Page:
Wednesday, May 28, 2008

culinary assistance needed

So...another trip to Oto's yielded some culinary questions:

I bought a Taiwan gobo (burdock). It's a long (over three feet) skinny root. I consulted my cookbook and there were a couple of recipes but I also took a bite raw and found it to be really unpleasant. It tasted like licking a chlorinated pool. Anyone ever used this stuff for anything?

They also had green plums (ume) which they were touting as "in season" and "locally grown" which suckered me into buying them, but then when I tasted one, it was as hard and sour as....a green plum. I know that people eat them pickled but what the hell do you do with raw ones?

I bought some preserved tofu in a jar which I was excited to try, but the jar was leaking so I had to throw it out. I also got some fresh bamboo shoot (it's in a tub in the front near the vegetables, floating in liquid) which was tasty to snack on. It reminded me of canned pineapple. I went for some frozen eel that was touted as organically farmed and it was really good over rice.

9 comments:

Anonymous said...

A popular Japanese dish is kinpira gobō (julienned or shredded burdock root and carrot, braised with soy sauce, sugar, mirin and/or sake, and sesame oil)

I've seen people eat those green plums with salt which counteracts the acidity.

I love eel over rice!

beckler said...

thanks! i'll try that with the burdock.

Liv Moe said...

ume are good soaked in booze. in fact i don't think i've had 'em any other way. my ma worked on the design for a sake/plum wine plant in napa years ago and we had plum stuff galore for a while.

Alice said...

i think dani had a burdock root recipe that included a wasabi dipping sauce. baked burdock (cut it up like carrot sticks) on its own isn't that exciting, however.

Anonymous said...

tempura burdock is killer.Slice/Shred it nice and thin.It should be like those rubicon fries when ya fry it.Kinda boxy--but more crucnchy when done.I have planted burdock.It took digging a very deep trench.Then planting the seeds.Next was covering the trench and then building a mound above the trench.The trench was wide(1.5 m) and long(50 m).Raining season was coming so we had to pat down the loose dirt.Maybe your gobo/burdock was made with too many chemicals.I`ve eaten it raw here and it tasted like fiber/wood with a little tangy/sour taste.People here have used it in a martini instead of the olive.But maybe that was just one bar here in the land of fire.My mom in law is getting her organic farmers permit.Melon season is coming soon .Anybody try a melon from japan??There are amazing!!!and expensive.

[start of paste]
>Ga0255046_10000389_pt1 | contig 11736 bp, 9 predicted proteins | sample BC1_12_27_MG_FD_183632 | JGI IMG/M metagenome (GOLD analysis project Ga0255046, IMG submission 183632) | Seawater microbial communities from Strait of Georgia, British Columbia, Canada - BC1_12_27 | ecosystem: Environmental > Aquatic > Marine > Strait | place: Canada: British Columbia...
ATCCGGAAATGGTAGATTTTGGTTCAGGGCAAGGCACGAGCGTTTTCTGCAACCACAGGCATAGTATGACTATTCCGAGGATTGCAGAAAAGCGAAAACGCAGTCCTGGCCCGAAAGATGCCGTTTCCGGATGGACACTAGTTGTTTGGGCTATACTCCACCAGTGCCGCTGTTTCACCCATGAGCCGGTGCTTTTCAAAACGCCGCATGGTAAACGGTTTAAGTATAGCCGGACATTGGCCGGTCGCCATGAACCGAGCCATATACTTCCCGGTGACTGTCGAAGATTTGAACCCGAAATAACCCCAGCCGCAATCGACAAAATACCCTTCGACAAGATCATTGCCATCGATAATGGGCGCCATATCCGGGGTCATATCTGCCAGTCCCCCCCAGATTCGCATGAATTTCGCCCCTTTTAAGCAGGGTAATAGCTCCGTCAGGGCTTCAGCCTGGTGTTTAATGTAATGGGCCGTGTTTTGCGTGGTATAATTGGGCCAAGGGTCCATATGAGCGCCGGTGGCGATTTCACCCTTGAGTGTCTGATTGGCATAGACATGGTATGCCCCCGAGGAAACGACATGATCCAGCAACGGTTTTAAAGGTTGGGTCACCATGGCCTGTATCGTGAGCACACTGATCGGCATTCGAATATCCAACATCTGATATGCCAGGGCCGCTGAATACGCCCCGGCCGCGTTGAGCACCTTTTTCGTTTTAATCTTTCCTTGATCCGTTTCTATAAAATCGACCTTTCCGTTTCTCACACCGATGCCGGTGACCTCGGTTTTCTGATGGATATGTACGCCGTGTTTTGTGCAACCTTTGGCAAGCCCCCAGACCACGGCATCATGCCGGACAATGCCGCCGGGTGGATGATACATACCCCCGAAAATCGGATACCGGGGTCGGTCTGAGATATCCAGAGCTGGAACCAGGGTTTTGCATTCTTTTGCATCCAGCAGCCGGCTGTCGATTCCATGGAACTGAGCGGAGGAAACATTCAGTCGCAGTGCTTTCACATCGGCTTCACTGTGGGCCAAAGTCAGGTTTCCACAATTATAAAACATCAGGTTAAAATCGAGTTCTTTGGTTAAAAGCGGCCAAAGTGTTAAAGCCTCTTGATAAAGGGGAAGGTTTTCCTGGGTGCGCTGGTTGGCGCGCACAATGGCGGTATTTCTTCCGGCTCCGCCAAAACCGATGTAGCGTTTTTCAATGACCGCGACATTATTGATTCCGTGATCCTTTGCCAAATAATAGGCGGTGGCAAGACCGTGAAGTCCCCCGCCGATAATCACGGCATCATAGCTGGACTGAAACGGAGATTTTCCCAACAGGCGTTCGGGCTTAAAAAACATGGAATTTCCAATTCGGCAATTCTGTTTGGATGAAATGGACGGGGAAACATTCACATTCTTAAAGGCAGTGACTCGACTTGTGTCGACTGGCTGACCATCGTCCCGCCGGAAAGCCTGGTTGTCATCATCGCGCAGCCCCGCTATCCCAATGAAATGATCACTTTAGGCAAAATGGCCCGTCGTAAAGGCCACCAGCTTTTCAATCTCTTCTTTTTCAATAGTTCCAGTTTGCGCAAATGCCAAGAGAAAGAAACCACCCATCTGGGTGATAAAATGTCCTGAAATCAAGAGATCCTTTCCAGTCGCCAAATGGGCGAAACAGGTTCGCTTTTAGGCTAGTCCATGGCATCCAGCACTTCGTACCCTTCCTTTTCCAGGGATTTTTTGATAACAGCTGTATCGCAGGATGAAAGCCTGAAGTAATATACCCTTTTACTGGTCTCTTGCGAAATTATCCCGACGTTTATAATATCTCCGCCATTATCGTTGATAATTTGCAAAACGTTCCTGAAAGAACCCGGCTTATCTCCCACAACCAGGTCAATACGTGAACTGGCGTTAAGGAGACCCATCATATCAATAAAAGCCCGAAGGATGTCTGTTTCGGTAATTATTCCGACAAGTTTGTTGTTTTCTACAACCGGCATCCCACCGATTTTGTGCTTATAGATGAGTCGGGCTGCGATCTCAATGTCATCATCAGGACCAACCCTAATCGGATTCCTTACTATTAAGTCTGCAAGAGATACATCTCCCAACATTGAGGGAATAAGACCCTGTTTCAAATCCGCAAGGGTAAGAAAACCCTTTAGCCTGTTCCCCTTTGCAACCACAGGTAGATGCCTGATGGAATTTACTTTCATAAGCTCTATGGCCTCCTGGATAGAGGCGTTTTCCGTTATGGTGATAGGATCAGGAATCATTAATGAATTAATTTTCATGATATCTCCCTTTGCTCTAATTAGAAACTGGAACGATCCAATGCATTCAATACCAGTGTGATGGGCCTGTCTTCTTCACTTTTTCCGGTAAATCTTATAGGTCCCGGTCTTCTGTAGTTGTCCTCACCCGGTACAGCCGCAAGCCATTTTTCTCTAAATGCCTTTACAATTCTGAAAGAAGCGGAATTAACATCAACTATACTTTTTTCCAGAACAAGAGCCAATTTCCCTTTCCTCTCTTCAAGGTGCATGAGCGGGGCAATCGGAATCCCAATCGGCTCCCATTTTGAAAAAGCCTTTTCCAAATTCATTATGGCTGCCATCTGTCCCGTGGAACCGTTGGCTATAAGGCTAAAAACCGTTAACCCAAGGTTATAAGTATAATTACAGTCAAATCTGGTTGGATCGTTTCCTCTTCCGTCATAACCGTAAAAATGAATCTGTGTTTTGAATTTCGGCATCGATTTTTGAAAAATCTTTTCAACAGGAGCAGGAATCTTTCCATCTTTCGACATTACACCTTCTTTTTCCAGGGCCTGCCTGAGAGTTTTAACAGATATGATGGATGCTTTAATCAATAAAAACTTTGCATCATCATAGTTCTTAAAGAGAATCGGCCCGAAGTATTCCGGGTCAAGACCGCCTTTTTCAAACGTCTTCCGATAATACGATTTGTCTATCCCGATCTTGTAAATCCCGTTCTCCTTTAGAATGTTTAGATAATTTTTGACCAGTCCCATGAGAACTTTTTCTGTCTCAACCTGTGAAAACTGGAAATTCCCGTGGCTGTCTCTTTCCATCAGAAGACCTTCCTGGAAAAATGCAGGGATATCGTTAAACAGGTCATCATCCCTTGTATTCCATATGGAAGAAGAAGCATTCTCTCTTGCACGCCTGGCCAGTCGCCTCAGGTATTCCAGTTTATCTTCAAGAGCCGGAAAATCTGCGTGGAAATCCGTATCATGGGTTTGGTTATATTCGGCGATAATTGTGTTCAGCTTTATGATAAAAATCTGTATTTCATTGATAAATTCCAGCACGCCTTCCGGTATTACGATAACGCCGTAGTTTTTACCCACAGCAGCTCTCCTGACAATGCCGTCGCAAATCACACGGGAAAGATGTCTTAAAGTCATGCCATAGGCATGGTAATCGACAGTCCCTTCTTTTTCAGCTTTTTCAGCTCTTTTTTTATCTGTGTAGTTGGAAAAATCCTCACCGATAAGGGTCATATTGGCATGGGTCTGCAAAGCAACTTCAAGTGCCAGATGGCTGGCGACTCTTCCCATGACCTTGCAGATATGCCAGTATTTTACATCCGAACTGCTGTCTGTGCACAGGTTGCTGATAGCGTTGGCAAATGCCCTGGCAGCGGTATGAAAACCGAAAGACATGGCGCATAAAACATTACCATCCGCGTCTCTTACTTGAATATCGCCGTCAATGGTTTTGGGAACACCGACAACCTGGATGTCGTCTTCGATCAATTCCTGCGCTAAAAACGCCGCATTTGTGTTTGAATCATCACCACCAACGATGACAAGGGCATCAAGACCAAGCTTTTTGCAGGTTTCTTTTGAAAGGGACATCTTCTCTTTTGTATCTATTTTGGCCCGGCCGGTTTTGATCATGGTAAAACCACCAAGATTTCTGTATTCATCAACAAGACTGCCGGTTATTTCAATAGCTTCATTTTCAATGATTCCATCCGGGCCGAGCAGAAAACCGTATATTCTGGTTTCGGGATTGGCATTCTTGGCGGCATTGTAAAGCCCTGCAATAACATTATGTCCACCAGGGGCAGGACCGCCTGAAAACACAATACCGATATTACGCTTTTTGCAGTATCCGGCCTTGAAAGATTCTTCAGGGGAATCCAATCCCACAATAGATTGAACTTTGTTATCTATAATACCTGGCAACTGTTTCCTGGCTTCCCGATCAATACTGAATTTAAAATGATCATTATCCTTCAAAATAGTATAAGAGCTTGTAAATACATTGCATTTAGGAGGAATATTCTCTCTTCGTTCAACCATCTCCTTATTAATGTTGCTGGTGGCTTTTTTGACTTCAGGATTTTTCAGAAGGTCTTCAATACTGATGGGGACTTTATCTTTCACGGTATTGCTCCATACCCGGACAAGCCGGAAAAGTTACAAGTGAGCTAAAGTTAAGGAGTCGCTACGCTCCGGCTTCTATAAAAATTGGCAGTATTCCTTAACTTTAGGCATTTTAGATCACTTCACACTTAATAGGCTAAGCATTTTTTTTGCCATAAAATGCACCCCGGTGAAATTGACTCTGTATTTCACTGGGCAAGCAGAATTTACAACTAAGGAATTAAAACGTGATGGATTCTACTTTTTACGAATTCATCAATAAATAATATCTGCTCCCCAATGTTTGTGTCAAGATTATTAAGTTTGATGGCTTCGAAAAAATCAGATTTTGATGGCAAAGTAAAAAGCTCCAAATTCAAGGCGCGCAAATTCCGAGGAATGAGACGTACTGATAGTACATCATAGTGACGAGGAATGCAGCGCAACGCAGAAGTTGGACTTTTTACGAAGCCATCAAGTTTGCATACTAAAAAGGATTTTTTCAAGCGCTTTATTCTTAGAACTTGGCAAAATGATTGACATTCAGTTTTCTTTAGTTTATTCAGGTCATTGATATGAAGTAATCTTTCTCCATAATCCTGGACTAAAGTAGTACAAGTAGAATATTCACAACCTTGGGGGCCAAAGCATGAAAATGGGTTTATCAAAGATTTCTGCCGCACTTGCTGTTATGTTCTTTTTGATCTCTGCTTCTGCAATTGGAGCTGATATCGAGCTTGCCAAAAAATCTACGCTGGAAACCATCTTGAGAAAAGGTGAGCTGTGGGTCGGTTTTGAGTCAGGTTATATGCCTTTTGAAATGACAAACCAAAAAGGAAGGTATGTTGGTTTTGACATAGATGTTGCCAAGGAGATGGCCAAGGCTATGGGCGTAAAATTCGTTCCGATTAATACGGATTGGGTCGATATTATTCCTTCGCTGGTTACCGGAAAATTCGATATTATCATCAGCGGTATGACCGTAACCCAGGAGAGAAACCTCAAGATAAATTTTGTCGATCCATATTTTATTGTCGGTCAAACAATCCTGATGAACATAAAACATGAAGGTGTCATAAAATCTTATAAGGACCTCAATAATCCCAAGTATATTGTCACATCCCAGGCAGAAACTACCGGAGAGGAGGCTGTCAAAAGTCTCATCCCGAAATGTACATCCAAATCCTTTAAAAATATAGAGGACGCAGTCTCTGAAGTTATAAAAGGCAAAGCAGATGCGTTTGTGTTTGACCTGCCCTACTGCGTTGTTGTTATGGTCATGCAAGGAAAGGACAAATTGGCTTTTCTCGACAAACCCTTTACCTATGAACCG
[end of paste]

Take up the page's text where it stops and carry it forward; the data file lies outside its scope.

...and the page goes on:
PT Farmer --JAY

M. H. said...

Is the preserved tofu that you got the chinese fermented tofu? I love that stuff! It tastes like blue cheese. I think it's great as a condiment, rather than the main event. Say you have a bowl of rice with vegetables, throw some of the fermented tofu in there, and it's a very lively accompaniment. I like the spicy kind.

-mh

Anonymous said...

Fermented tofu is also delicious with congee. That's how we ate it as kids.

-gw

beckler said...

yeah, that's what I got. I never have been able to locate it at the asian food center, but i found it at oto's. it was probably fine, but the fact that it had no seal freaked me out. call me crazy, but i'm pretty scared of botulism.

Liv Moe said...

ha! i'm pretty scared of botulism too. perhaps not as scared as you seeing as how i can my own food and eat it all the time but.... jam attack and i were talking about the state fair's various competitions over the weekend and it hit me how crazy it must be to judge the home canning division. the home canned stuff i eat i'm totally familiar with but eating the canned goods of strangers seems freaky!